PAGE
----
Another advantage of the mobile tool crib as a permanent fixture on the jobsite is that they bring a higher level of tool control and accountability. A misplaced tool can be costly to a company in terms of time workers are left idle, and, if left unfound, the cost of replacing it. To resolve this issue, a mobile tool crib can be equipped with software that tracks tools in real time and encourages organization, visibility, security and accountability. Tools should be organized into tool trays, cabinetry and shelving, kept in place by custom-fit foam kits. Visibility is important for finding tools efficiently. The crib should be illuminated with wall-mounted tool control boards and color control for specialty projects. In addition, some cribs come with a keyless entry system for increased security-knowing who accessed the crib and when.
Added Advantages of Mobile Tool Cribs
The main advantage of a mobile tool crib is the ability to quickly and easily put tools into the hands of workers on a jobsite. Consider a jobsite that may be isolated or remote-what's the best way to supply tools to that workforce? In the past, a common scenario would have been for workers to stock up at the facility's main tool crib before going to the site. But what happens when a worker forgets a tool needed to complete the job? Productivity stops and a lengthy delay ensues as the worker goes back to the tool crib to retrieve the forgotten tool.
The mobile tool crib solves this problem. Productivity increases since the tools are readily available at the jobsite. Whether the customer rents or purchases-a mobile tool crib becomes a valuable cost-saving asset to any jobsite. Modular in design, a good mobile tool crib should include storage and control systems, cabinets and shelving, plus electrical components that include lighting, air conditioning and electronic entry systems.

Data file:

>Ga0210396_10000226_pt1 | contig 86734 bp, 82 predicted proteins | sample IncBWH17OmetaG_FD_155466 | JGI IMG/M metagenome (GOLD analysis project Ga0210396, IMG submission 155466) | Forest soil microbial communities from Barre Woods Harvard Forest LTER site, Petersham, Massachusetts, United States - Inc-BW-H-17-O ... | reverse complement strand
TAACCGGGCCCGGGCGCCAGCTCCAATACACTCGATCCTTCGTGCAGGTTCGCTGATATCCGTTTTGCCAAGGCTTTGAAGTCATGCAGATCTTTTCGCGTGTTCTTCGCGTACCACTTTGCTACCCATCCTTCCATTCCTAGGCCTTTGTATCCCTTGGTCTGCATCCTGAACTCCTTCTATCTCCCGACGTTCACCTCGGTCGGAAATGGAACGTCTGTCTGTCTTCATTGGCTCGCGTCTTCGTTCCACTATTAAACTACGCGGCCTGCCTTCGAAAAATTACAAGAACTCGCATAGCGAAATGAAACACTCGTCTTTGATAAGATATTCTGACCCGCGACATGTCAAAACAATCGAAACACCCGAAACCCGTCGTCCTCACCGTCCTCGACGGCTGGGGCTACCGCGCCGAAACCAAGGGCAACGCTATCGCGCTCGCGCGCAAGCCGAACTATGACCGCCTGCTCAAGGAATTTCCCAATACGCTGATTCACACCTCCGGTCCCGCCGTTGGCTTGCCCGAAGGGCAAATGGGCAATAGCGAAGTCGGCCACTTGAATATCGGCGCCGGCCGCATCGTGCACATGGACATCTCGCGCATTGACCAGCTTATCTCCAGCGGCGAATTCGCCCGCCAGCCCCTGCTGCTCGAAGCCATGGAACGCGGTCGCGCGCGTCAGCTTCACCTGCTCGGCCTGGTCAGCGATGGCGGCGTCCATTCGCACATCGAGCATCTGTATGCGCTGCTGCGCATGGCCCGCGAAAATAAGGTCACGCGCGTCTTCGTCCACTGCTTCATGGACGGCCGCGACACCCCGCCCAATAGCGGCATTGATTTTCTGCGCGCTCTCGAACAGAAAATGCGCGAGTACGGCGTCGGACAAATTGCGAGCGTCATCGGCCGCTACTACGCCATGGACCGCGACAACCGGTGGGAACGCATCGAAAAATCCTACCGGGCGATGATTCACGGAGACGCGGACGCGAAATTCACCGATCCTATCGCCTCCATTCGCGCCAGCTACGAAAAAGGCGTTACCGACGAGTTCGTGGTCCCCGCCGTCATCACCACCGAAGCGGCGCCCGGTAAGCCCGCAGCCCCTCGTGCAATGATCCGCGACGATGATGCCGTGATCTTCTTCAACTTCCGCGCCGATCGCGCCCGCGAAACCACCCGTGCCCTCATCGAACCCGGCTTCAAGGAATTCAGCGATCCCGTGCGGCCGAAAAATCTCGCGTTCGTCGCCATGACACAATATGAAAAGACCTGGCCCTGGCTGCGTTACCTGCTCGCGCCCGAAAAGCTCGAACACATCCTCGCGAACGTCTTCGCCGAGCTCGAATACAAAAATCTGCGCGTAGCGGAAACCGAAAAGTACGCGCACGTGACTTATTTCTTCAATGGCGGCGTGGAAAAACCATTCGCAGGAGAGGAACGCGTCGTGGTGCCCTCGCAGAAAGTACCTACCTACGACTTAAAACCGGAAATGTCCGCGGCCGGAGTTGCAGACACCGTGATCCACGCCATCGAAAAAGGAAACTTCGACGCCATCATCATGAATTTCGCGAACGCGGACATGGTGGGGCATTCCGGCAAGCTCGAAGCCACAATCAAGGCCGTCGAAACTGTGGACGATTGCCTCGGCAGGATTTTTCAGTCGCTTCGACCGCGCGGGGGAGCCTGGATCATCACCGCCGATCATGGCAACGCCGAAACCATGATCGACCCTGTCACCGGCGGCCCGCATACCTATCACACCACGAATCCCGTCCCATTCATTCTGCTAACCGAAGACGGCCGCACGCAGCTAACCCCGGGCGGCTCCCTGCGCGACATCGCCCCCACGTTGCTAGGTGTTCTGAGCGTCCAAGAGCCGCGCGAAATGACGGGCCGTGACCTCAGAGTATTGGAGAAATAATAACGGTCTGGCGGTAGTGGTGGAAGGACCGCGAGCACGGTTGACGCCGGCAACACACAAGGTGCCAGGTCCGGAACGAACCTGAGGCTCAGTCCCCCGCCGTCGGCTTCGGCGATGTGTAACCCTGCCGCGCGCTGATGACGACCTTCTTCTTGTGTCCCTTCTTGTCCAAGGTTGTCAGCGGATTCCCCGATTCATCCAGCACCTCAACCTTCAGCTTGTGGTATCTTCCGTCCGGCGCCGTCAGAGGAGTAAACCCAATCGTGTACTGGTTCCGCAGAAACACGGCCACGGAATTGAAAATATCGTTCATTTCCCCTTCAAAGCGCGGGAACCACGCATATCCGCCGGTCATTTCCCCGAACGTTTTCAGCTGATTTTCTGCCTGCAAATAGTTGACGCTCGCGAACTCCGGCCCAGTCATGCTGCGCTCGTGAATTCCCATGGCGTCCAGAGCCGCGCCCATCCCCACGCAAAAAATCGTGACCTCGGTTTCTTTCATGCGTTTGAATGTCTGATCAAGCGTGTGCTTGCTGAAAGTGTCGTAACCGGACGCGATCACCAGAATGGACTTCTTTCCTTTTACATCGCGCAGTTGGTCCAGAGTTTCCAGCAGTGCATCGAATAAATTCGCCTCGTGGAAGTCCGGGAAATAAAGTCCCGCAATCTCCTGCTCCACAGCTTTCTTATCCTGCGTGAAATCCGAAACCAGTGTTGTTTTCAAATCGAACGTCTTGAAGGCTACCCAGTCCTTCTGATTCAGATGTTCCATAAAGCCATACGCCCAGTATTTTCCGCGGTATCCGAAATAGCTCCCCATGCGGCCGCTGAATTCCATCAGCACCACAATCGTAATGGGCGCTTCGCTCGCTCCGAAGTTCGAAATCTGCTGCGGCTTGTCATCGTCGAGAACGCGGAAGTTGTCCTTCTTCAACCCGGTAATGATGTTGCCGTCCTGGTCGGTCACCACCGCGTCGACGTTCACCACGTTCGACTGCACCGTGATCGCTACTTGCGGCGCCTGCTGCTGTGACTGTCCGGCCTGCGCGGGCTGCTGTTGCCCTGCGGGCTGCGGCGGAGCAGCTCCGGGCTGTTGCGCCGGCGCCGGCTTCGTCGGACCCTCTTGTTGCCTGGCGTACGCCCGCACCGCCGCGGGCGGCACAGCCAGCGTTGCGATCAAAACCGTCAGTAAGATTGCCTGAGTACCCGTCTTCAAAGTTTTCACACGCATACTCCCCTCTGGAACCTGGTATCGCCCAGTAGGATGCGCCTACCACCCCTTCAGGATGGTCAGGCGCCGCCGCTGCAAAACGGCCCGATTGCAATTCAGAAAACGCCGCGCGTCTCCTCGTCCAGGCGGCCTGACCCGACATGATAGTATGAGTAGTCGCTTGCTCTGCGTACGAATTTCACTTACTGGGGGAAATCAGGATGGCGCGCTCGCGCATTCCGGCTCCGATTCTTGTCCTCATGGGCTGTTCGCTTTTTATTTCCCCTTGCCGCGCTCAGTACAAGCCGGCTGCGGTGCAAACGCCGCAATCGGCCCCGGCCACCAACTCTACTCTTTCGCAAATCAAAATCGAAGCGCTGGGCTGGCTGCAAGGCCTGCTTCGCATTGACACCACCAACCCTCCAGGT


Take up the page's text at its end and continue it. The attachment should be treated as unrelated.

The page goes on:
When a new mobile tool crib is set up on a jobsite, the attendant first enters each worker into the tool tracking software and assigns each one a bar code. A quick scan of the employee's barcode, followed by a scan of the tool, accurately tracks the equipment that has left the crib and who's responsible for it. This setup can be done by a designated employee, or some suppliers will provide a trained tool crib attendant to manage the mobile tool crib on site.
Regardless of rental or purchased units, mobile tool cribs will become a strong asset for a company at a jobsite based on increased productivity and reduced tool loss. For some applications, a rental mobile tool crib is a better fit when time is of the essence. A rental unit can be delivered and operating in a couple of days and can provide the same features and benefits as a customized unit. In other applications where companies operate several jobsites in remote locations, purchasing mobile tool cribs can provide quality return-on-investment by eliminating worker downtime and increasing tool control. Examining the application and determining the goals and objectives for your tooling needs will point you in the right direction-to rent or buy.
About the author: Karen Bohn is business development program manager for Snap-on Industrial. She is responsible for management of the mobile tool crib program for the industrial division. Her role includes working with field sales members to meet specific customer needs and driving new product development.